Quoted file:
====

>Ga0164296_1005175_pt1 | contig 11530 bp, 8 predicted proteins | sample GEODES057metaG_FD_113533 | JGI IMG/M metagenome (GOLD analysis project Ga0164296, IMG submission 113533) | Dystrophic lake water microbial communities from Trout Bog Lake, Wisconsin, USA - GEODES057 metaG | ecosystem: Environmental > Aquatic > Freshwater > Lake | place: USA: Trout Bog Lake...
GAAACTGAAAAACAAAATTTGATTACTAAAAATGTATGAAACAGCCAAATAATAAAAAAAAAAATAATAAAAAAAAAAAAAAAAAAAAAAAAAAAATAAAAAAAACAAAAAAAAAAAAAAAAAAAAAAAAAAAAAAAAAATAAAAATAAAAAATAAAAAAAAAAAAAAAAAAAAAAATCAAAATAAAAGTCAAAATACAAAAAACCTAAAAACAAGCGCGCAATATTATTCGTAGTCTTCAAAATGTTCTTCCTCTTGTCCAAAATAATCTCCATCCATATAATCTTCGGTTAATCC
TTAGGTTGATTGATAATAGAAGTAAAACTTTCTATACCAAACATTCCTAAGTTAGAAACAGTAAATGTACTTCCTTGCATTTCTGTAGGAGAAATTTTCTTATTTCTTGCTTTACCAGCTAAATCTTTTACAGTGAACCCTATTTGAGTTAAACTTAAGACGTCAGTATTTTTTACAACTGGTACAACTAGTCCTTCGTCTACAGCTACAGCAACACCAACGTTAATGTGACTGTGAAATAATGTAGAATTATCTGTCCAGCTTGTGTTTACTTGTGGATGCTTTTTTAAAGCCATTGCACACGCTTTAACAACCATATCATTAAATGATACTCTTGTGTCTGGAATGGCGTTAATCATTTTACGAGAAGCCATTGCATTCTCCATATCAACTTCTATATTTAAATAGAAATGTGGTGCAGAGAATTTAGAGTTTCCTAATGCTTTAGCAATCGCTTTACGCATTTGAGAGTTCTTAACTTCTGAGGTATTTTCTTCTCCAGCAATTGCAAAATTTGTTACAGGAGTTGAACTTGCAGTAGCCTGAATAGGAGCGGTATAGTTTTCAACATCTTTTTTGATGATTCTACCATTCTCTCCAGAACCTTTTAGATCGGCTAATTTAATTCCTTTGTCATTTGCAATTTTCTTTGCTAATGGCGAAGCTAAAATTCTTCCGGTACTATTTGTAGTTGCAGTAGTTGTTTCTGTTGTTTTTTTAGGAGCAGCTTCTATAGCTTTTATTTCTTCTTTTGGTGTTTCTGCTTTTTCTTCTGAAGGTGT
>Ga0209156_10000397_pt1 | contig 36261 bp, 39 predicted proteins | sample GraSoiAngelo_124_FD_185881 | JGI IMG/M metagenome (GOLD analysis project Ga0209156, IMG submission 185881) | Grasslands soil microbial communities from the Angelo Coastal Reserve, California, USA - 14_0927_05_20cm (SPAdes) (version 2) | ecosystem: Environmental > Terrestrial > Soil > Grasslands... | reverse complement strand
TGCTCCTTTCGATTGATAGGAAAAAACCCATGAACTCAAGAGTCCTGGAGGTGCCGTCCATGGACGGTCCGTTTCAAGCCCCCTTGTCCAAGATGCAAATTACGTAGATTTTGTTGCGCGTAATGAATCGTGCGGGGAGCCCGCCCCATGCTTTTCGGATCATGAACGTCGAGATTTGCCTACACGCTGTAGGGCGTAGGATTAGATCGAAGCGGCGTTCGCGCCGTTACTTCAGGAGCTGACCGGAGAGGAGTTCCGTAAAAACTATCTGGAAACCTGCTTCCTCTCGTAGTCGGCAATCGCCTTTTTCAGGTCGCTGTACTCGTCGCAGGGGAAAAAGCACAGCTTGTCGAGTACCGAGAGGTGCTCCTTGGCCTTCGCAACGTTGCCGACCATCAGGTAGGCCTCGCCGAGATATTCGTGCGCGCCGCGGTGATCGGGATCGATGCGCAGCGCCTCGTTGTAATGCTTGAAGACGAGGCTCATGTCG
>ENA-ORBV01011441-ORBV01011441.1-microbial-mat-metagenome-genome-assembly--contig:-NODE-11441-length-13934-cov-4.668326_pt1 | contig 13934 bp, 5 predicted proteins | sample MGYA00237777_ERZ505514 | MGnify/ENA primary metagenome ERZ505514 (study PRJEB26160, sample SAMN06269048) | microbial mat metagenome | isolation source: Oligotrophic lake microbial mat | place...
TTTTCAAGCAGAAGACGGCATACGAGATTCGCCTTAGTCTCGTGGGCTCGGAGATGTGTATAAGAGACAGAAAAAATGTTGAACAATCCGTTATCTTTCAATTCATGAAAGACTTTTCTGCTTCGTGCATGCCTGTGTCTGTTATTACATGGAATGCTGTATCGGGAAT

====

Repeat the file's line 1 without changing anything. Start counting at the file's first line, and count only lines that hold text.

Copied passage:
>Ga0164296_1005175_pt1 | contig 11530 bp, 8 predicted proteins | sample GEODES057metaG_FD_113533 | JGI IMG/M metagenome (GOLD analysis project Ga0164296, IMG submission 113533) | Dystrophic lake water microbial communities from Trout Bog Lake, Wisconsin, USA - GEODES057 metaG | ecosystem: Environmental > Aquatic > Freshwater > Lake | place: USA: Trout Bog Lake...